By the end of drive Chad and the guys had no luck in tracking down the Lions but with things heating up considerably they could not have gone far and I'm sure we will follow up first thing from camp.

With Johannes having followed up on Lion tracks that he found on the way back to camp in the morning and finding the three Sohobele Males we did not have to work hard in the afternoon. We were a little concerned that they would move during the day as they were very close to our Northern boundary but we need not have worried as the temperatures climbed into the low thirties thus hindering the brothers immobile.

Setting off from camp we headed straight in their direction and found them resting in amongst the tree's sheltering from the days heat. It is always great to see them no matter what state they are in, unfortunately this afternoon they were totally comatose and barely lifted a head to acknowledge our arrival. We sat with them a fair amount of time hoping they would rouse from their slumber but to no joy and we eventually left them after forty five minutes with not as much as a full head lift.

Our intentions for the afternoon were to head to the East to continue our search for Rhino but with time being short we changed plans and headed West wanting to check on the dead Kudu. These plans were once again very quickly changed when Marka called in that he had five Rhino's not very far from where we were. Not the most relaxed Rhino's but they were fine to approach on foot. Arriving at the sighting they seemed to be ok with the vehicle today and given their space they would stand in amongst the brush listening for the source of any disturbance. Getting a good viewing from the vehicle I decided we should still go on foot as it is a completely different experience and one to be do. Pulling the vehicle a little way off we got ourselves downwind of them and approached slowly and cautiously. They were in the ideal position as they were in a clearing but there was enough cover around them that we could approach fairly close. With everything in our favour we got ourselves in a great position and spent the next thirty minutes in total awe of these great creatures. Without disturbing them we eventually made our way out of the sighting leaving them to go about their business.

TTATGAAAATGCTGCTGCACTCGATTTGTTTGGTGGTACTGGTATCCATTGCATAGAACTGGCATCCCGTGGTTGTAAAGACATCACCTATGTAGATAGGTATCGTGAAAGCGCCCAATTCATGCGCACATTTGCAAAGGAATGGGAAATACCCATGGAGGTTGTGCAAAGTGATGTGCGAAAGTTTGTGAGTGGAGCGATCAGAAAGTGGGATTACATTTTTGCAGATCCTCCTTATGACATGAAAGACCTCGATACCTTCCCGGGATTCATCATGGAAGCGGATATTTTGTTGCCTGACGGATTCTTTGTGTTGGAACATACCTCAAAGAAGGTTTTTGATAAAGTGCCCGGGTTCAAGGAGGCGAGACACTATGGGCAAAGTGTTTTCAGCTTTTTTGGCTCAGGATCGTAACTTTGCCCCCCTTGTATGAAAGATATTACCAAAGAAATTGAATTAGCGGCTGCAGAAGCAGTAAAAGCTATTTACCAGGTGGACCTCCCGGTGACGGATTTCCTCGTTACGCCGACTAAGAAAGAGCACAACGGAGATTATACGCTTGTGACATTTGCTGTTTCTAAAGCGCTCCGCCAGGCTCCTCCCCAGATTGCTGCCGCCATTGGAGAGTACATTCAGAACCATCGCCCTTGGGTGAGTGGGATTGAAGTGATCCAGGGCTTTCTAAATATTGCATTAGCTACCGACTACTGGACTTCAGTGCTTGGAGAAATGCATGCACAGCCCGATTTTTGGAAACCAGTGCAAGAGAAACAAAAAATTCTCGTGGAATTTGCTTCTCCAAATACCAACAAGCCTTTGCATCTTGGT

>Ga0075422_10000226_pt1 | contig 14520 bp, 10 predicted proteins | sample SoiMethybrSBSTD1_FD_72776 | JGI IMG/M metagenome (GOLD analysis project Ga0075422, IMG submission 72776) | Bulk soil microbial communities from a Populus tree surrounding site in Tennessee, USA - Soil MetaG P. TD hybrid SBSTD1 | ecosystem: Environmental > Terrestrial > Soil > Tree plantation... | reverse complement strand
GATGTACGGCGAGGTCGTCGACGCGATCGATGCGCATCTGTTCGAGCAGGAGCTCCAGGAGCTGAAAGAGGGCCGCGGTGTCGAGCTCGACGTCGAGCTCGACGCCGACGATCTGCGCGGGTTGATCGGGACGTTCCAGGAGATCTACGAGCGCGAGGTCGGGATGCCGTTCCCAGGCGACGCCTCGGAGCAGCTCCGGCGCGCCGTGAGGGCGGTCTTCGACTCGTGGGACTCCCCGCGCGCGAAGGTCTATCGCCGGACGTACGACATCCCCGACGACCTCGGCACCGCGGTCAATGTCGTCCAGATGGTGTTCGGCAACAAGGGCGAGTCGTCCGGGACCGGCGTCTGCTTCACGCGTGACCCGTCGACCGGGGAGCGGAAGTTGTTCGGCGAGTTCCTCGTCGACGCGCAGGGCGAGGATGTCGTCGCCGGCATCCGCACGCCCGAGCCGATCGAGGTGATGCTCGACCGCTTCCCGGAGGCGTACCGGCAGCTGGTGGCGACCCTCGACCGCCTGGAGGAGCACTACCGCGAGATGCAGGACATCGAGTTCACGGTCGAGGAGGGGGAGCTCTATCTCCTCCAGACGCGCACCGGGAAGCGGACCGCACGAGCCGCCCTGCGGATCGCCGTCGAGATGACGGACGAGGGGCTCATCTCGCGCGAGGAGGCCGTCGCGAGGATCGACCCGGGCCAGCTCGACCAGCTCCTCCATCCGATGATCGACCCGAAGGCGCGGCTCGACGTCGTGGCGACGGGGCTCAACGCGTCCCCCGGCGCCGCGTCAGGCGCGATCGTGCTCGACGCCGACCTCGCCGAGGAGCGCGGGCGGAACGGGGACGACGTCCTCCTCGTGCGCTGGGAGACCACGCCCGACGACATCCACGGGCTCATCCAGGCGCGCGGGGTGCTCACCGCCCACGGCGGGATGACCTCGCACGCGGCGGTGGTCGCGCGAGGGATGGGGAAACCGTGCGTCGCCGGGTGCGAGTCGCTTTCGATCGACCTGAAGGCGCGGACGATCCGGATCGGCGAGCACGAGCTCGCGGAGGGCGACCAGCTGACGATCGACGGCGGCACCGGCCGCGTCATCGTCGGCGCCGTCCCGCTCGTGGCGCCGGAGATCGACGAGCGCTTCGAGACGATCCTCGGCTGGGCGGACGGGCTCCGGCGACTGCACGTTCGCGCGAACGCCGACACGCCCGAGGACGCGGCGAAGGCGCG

With time running short we still made the effort to get across the reserve to check on the Kudu carcass and it was well worth our troubles as when we arrived there were a couple of Hyena sitting in the road with a couple more at the carcass, exactly what we had come to see. They were not the most relaxed Hyena though and while we were there a couple bit off chunks of the carcass and headed off into the surrounding bush while others milled about not quite sure what to do. While following one back onto the road Jacky checked the surrounding area and calmly pointed out that there was a Leopard sitting in a nearby Weeping Boerbean Tree. Taking a closer look we could see that it was not Argyle Male who had been here for the past two days feeding on the carcass. This male was younger and not quite as big but none the less a very impressive Tom cat. We were not sure where to look as we had the Leopard on one side while we had a Hyena dragging the carcass on the other, it was a bit of a sensory overload. With the Leopard making his way down the tree and the Hyena dragging the entire carcass, still cant believe the strength of these creatures, off into a nearby Mopane thicket, we had seen the best of the show and took our leave to head home.

We chose to head home via the North of camp and hopefully bump into the Sohobele Males who had eventually raised themselves from the dead and headed North. Fortune was to favour us once more as we caught them as they crossed the road to the East. A short way in they stopped and began smelling the air that was now blowing into them clearly wanting to orchestrate a hunt, they stood there a fair while, but eventually sat once again heads pointing into the wind. It was enough for them to redeem themselves and show what impressive creatures they are and the ideal way to wrap up a superb afternoon.

Already cant wait for tomorrows drive.

No comments:

Post a Comment